Mamdani: The Conversation We Are Not Having
The conversation we are not having on Mahmood Mamdani’s Saviours and Survivors concerns public activism.
Much of Mahmood Mamdani’s Saviours and Survivors presents a complex yet readable history of Darfur, Sudan. It will need experts on Sudan to analyze it properly, and I look forward to learning more through those discussions. But the book is framed by a critique of the activist movement, most of whom are not experts on Sudan and whose call to action in response to violence in Darfur has created the first major anti-genocide constituency. Mamdani’s criticism of this movement–-condensed to Save Darfur, and thereby simplifying the range of organizations and positions on Sudan””raises some important points, but I fear he and the activists will end up speaking past each other, defending their turf and avoiding what is the most difficult question implied by the book: is historically and politically informed human rights advocacy in the context of (even in the aftermath of) extreme violence against civilian communities possible?
Mamdani raises only half of this problem: the complexities overlooked by the current anti-genocide movement. He lands some solid punches, particularly when examining the most inflated and least informed rhetoric of the movement.
But because Mamdani is so focused on the political economy of activism, he refuses to allow civilian suffering to enter the equation of his argument and thereby misses the appeal of the activist movement. Mamdani argues that the focus on suffering provides a cover for acting on unexamined presumptions: suffering is actionable only if and when it fits into an easy narrative structure of pure good and pure evil. This narrative structure is created by circumscribing history and context so that its Manichean distinctions can be upheld and continued, ad infinitum. In Mamdani’s analysis, this circular logic is possible because of the cultural assumptions of the American audience, which forms the bulk of the anti-genocide movement, and its refusal to grapple with its own historical and political moment. He is right to note that one of the most striking absences in the Darfur movement is its lack of self-reflection, particularly about the post-colonial context in which it operates.
By tying his critique so tightly to recent events, Mamdani misses a fundamental problem common to both the activist movement and to human rights advocacy in general: based in legal language, the dominant mode of human rights advocacy is a way of engaging abuses that is intentionally devoid of context. This is its strength and also its limitation. Juridical human rights promise a way to counter power structures with universal standards – obviously there have been extraordinary gains in so doing – but is silent on history and political economy and, particularly, its own place in that economy. The activist movement was to some extent a critique of the professional human rights movement on the grounds that it did not deploy enough power in pursuit of universal standards. The version of rights the movement relies on is still devoid of context, but now demands access to the levers of power.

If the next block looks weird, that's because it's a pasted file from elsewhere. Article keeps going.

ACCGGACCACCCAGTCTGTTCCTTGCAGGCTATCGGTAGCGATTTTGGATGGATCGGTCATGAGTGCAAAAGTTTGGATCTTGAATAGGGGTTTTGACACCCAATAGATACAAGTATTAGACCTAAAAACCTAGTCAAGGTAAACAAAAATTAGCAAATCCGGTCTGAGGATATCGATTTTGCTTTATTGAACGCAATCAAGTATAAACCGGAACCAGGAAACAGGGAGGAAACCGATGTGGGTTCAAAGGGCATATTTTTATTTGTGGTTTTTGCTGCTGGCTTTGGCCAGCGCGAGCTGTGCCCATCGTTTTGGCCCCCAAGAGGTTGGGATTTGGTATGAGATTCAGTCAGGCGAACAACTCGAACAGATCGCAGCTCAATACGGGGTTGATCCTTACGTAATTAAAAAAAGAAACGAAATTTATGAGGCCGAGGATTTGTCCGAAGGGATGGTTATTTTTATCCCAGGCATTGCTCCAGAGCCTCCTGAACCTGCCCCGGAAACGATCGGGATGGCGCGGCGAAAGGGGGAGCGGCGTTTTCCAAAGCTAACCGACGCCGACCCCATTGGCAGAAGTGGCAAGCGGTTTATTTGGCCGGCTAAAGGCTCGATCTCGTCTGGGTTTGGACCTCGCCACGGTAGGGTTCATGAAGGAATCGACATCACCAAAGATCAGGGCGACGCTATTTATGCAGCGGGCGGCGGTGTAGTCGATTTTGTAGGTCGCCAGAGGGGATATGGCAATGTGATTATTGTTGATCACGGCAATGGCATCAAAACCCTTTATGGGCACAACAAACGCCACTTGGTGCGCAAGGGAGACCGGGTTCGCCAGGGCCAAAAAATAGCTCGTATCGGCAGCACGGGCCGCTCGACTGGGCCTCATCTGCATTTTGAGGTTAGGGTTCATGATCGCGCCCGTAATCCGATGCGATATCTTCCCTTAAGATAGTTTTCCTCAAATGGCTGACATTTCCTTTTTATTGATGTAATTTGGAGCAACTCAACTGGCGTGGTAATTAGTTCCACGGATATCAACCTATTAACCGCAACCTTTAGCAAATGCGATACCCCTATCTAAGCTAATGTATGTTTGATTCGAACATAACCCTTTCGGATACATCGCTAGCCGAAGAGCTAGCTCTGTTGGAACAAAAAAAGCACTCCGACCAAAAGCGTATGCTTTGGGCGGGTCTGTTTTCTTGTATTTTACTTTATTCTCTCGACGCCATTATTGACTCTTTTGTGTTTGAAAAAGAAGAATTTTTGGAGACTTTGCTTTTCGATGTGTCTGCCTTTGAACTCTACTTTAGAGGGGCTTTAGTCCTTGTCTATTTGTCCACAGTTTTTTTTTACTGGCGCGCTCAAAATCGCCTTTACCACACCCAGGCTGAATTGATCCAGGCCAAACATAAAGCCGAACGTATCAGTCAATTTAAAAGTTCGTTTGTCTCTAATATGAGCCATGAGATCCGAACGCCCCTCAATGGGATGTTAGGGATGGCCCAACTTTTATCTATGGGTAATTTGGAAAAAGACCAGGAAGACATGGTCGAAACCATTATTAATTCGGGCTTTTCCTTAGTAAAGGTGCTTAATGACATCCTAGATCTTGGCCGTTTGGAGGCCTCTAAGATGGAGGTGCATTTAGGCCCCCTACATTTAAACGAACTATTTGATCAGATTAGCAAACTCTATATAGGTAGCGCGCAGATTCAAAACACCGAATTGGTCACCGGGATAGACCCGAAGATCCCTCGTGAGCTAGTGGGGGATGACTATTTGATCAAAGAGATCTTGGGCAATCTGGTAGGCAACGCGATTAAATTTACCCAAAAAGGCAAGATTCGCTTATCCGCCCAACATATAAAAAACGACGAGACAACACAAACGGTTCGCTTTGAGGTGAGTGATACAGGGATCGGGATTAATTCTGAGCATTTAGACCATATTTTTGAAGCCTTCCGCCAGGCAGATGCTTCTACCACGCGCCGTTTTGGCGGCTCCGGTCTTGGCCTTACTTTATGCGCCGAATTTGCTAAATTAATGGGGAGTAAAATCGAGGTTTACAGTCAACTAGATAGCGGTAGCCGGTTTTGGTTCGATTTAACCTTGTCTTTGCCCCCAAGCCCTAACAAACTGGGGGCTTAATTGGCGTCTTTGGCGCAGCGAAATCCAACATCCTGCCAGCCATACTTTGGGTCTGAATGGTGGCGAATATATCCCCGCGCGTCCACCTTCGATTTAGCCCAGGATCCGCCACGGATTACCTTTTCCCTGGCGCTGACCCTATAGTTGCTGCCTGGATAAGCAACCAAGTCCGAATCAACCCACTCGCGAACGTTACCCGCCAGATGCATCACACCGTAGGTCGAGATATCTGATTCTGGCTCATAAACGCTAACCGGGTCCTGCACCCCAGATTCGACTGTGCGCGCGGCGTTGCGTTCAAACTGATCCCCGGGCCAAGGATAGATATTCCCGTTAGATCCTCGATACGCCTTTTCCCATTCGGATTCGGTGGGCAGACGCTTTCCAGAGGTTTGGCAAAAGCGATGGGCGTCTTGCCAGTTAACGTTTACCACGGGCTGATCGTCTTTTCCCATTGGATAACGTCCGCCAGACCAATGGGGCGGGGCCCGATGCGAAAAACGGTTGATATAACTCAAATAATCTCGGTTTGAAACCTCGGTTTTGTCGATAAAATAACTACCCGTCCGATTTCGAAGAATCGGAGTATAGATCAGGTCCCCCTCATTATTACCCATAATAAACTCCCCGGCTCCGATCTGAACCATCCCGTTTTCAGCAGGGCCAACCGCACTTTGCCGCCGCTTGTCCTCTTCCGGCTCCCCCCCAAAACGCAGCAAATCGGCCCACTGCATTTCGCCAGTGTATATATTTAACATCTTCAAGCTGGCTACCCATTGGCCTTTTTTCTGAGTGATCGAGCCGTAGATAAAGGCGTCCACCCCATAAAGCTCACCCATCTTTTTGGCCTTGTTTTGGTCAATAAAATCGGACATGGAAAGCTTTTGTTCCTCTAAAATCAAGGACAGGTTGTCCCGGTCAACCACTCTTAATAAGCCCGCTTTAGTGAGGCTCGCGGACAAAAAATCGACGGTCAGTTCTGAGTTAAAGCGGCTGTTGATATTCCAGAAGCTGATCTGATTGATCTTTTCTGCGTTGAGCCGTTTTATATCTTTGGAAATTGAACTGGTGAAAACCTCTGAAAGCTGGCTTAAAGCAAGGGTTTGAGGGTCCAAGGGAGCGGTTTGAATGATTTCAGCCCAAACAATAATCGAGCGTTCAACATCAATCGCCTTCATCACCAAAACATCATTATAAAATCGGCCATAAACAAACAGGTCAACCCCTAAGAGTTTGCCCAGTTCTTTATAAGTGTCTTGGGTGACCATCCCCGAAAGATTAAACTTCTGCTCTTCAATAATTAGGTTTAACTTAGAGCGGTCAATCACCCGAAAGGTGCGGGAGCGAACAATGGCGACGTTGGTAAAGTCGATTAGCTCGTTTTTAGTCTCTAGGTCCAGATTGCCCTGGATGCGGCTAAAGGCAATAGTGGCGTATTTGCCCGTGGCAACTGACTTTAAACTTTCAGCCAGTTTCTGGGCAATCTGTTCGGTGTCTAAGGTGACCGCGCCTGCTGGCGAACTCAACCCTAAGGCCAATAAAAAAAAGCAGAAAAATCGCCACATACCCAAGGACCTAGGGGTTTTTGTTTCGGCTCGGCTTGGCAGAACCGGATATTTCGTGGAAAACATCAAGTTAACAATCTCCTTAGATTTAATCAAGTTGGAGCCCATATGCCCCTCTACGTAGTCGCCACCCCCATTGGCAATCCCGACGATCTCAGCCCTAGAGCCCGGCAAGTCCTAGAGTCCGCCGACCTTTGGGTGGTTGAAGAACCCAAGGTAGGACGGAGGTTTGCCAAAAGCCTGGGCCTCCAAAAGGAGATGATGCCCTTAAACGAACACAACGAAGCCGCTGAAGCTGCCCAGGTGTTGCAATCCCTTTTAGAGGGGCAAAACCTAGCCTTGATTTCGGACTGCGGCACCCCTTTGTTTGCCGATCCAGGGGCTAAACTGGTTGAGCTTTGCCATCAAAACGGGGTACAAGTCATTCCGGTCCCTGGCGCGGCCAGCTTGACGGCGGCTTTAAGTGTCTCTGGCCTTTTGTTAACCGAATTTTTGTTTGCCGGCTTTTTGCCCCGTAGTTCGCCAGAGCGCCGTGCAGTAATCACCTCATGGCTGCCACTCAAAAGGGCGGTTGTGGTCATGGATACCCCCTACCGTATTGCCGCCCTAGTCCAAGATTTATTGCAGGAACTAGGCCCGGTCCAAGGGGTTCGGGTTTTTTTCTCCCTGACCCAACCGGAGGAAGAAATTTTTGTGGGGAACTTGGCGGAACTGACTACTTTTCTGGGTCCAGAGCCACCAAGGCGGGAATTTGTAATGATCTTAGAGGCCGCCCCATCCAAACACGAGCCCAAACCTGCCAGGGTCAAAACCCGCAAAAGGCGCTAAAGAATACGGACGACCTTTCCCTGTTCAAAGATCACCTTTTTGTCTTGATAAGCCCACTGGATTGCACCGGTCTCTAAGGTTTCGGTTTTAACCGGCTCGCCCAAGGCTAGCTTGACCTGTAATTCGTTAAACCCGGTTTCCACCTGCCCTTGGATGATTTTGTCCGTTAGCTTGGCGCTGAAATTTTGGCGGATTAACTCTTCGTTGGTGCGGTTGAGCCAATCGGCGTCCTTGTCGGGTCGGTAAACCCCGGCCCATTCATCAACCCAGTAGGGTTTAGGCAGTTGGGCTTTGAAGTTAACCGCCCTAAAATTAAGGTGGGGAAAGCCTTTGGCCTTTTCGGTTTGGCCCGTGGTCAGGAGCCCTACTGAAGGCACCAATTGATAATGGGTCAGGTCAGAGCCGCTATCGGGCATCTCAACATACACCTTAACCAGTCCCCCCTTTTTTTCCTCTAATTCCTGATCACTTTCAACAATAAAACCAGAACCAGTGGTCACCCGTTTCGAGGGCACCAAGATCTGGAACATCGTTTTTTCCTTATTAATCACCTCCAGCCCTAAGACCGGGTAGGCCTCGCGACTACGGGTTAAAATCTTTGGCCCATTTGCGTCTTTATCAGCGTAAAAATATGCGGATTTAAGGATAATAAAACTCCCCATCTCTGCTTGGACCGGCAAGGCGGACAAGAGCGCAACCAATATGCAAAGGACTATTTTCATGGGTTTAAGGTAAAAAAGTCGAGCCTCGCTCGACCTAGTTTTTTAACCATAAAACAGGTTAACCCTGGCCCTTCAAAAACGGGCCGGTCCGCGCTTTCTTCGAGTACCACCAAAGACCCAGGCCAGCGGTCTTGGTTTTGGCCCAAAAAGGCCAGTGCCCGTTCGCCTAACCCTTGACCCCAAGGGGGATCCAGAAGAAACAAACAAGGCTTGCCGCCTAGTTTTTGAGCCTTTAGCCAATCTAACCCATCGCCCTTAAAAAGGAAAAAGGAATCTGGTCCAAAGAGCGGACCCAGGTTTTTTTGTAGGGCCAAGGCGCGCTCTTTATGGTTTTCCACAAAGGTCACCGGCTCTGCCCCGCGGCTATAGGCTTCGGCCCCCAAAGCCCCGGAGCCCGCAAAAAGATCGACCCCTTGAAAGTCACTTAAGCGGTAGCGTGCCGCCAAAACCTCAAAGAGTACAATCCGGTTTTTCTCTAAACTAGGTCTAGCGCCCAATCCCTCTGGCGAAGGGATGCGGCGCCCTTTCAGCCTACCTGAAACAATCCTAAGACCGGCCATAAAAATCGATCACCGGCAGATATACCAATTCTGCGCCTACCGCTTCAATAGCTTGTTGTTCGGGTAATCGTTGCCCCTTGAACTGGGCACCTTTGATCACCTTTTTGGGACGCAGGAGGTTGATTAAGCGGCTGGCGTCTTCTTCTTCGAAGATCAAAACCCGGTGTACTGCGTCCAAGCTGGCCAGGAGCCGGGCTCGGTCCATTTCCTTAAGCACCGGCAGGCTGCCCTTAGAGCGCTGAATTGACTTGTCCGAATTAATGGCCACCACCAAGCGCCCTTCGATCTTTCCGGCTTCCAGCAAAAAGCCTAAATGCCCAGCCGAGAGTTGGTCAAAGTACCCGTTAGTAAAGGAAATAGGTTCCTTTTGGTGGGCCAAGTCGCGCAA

For those who believe that suffering and injustice provide the ethical impulse to seek out forms of intelligent action, rather than an alibi for self-satisfied engagement, the discussion has hardly even begun. I think many people (certainly not all) who became interested in Darfur were sincerely searching for ways to engage that would make a real contribution to the possibility of peace. The current state of expert discourse does them a disservice.
Has the situation in Darfur too often been described in simplistic terms? Yes. Was it described in terms that made sense “here,” but did not necessarily inform audiences about the nuances of identity and history in Sudan? Yes. Was this clear at the height of the emergency when the activist movement was gearing up? Not really. There was in 2003 and remains today a need for scholars to bring their deep knowledge to bear on political engagement. To accuse activists of not being scholars is to raise the question of where the scholars were in 2003, 2004, and 2005. Those experts who did speak up early on have since been accused of changing their positions as the conflict has unraveled. Being right in this context might well mean being late.
The conversation I fear we will not have is the one that talks neither about 2003-2005, nor about 1821, but about today. Let’s pretend we live in the year of 2009. The conversation we need today would involve activists and scholars speaking frankly about where the conflict stands, where the greatest threats to civilians are in Sudan (not just in Darfur), and what we need to know in order to intelligently engage on the issues.
In places where extreme violence has occurred, the historical, social and cultural issues that preceded the violence rarely are solved by the violence. Addressing them in the wake of enormous suffering renders the conversations infinitely more difficult. The points that Mamdani makes about the deeper history of Sudan are relevant, as is the suffering that the activist movement has mobilized around. Both are now realities on which an intelligent engagement needs to be founded. This should be the starting point for discussions about Sudan in 2009.
However, it is precisely the discussion that, I fear, will not occur. Too many people have too much equity in the positions they have staked out. Can the ethical impulse of concern be translated into sustainable and informed action? The search for this answer could be a task shared by both the popular movement and scholars. The fact that both have avoided it does not bode well for the crises of today nor those of tomorrow.
Bridget Conley-Zilkic has worked on issues related to preventing and responding to genocide for over 10 years.